I found both of these readings really intriguing and entertaining, which made me enjoy reading both of them. I really liked how in the book "New Kings," Ira Glass talks about not just reporting a story, but adding a little something extra to it, or even making it more personal and putting yourself into the writing. On page 3 of the reading, Glass talks about how he doesn't think that it is bad when a story or piece of writing turns into a fable. He explains how, "everything suddenly stands for something so much bigger, everything has more resonance, everything's more engaging" (3). I agree with that, because when I read a story that I can relate to or a story that makes me feel an emotion, I am much more interested in it. It means more and it impacts me in some way. For me, I like reading stories about people's lives and an experience that they've been through. It makes me understand the person they are better and it draws me in. I also enjoyed the part in the introduction of "New Kings," when Glass talks about how Bill Buford, "makes it clear how much of reporting is simply wandering from one place to another, talking to people and writing down what they say and trying to think of something, anything, that'll shed some light on what's happening in front of your face" (7). I thought this was an interesting statement, because I never really thought about just talking to people and getting to know them and what there doing as a way to find your story. I think that that is a good idea. I know for projects that I have done in the past I have tried to think of questions to ask and the topic that I want to do, ask the questions and that's it. I feel like actually engaging in general conversations would help for a better story and topic to come around. On page 9, Glass talks about how ideas add to the stories and that stories, "would have trouble existing at all, without the scaffolding of ideas they've erected to hold the thing up." I think that Glass proves some great points in just the introduction. He has made me think about what I can change in my writing to add to it and make it better. One question that I have is where do you draw the line with how much personal emotions and details you put in a story? Is it ever to far, or is it more of an opinion on what is too much?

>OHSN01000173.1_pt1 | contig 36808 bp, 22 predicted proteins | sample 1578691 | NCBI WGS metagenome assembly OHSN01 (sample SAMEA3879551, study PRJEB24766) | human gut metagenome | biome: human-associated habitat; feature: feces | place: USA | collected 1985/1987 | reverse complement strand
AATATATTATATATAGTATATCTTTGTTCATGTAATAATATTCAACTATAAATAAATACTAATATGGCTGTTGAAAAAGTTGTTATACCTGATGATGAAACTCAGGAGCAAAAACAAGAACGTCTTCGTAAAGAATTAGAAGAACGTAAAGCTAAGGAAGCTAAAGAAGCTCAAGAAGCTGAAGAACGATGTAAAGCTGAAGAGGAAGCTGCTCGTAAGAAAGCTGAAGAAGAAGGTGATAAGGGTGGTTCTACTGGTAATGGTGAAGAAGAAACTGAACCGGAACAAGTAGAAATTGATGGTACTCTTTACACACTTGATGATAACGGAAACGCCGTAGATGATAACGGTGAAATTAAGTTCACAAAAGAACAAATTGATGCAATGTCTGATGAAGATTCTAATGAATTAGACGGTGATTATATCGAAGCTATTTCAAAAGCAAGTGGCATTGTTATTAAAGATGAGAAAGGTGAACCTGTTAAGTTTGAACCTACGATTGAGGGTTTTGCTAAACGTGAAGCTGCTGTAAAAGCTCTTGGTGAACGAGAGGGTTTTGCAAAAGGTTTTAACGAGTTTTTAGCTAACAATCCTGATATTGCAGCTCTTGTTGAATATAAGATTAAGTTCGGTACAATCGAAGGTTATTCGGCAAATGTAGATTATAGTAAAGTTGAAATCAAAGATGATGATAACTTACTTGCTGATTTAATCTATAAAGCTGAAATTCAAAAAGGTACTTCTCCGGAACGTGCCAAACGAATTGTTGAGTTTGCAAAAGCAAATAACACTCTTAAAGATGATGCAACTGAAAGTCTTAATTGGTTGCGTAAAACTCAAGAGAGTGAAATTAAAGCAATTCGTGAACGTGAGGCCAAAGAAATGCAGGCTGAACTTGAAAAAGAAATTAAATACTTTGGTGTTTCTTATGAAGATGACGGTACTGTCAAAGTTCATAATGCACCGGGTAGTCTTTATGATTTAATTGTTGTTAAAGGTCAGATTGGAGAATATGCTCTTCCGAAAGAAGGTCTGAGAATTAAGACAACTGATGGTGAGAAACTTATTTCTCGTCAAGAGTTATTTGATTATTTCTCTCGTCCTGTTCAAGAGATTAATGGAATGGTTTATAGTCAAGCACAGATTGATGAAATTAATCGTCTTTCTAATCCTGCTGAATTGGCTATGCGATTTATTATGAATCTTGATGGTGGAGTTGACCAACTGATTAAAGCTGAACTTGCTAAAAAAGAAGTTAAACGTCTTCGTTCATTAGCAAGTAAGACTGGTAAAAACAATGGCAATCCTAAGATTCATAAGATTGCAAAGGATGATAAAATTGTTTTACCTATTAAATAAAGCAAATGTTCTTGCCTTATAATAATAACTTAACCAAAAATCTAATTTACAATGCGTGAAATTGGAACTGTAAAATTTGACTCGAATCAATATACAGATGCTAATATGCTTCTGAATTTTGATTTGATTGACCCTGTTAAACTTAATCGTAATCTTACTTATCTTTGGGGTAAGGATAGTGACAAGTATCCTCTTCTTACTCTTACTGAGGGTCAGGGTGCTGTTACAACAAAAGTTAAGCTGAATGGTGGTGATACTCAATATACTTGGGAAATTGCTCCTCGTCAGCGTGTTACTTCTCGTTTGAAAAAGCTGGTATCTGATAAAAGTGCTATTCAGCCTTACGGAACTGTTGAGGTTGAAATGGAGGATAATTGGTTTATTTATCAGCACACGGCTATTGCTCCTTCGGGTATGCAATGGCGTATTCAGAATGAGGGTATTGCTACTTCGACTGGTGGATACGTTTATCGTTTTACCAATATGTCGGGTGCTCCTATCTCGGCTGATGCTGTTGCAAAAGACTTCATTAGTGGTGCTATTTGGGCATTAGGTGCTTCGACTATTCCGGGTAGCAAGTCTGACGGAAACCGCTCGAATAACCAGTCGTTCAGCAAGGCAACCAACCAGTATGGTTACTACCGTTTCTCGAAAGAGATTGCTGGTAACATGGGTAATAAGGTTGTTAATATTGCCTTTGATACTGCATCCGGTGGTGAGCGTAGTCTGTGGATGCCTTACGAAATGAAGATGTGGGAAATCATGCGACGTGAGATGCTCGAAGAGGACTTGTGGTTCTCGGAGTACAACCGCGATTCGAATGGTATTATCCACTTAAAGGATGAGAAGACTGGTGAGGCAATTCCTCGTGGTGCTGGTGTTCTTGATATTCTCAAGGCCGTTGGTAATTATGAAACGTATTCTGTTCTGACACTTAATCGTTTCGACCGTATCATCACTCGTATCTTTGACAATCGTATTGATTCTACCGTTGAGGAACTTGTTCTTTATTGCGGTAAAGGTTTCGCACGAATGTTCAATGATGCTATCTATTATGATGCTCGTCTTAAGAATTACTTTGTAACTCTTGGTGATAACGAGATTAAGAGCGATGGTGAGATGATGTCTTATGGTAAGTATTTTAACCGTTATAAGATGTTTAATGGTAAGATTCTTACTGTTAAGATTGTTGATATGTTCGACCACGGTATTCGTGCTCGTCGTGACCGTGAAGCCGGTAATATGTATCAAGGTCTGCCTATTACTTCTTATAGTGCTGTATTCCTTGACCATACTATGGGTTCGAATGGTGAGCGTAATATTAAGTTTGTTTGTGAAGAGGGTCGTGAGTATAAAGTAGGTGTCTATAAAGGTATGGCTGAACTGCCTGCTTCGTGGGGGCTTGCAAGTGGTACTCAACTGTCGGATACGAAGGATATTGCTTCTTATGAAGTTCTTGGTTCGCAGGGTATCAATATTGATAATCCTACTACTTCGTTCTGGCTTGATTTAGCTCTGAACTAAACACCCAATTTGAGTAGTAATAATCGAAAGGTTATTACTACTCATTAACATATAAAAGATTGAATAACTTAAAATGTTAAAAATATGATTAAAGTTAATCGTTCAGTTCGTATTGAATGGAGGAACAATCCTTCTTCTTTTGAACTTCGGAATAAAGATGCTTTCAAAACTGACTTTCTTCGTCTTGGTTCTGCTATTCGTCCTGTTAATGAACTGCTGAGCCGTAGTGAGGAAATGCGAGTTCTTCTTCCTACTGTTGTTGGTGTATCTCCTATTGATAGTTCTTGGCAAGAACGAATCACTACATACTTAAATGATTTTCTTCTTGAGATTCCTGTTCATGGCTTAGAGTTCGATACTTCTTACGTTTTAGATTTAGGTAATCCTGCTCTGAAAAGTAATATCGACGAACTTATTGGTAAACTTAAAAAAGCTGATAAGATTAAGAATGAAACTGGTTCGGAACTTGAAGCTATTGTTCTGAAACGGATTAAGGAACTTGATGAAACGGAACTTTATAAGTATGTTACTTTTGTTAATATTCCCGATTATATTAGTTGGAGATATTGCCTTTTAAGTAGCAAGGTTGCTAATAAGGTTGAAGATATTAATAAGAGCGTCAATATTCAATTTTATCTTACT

One thing that I liked in the book, "Telling True Stories," is the way that Jacqui Banaszynski showed her details and didn't just tell them. She describes the details by making you feel like you are there and by making you feel the emotions. Banaszynski did a really good job making me feel like I was there. I could picture what was going on each step of the way by reading how she was describing it. I really liked the statement that she made on page 5 about how, "stories are for eternity, when memory is erased, when there is nothing to remember except the story." I liked that, because when you read a story and can picture those situations and can relate to the person telling it or the thing that it is about, it can stick with you forever. I also liked how in Part 1, Gay Talese mentions on page 9, how you don't just interview the person, but you become part of their environment and atmosphere. When I have done a phone interview with someone for a story that I was doing in class I didn't really get the full picture of that person or how he or she really felt about a situation, like I would have been able to do if I got to actually see and be in the same place as that person. I really liked Part 1 of this book, but one question I have is when is it not okay to use a narrative approach? Do you use a narrative approach, even if you are told to just state the facts of a story?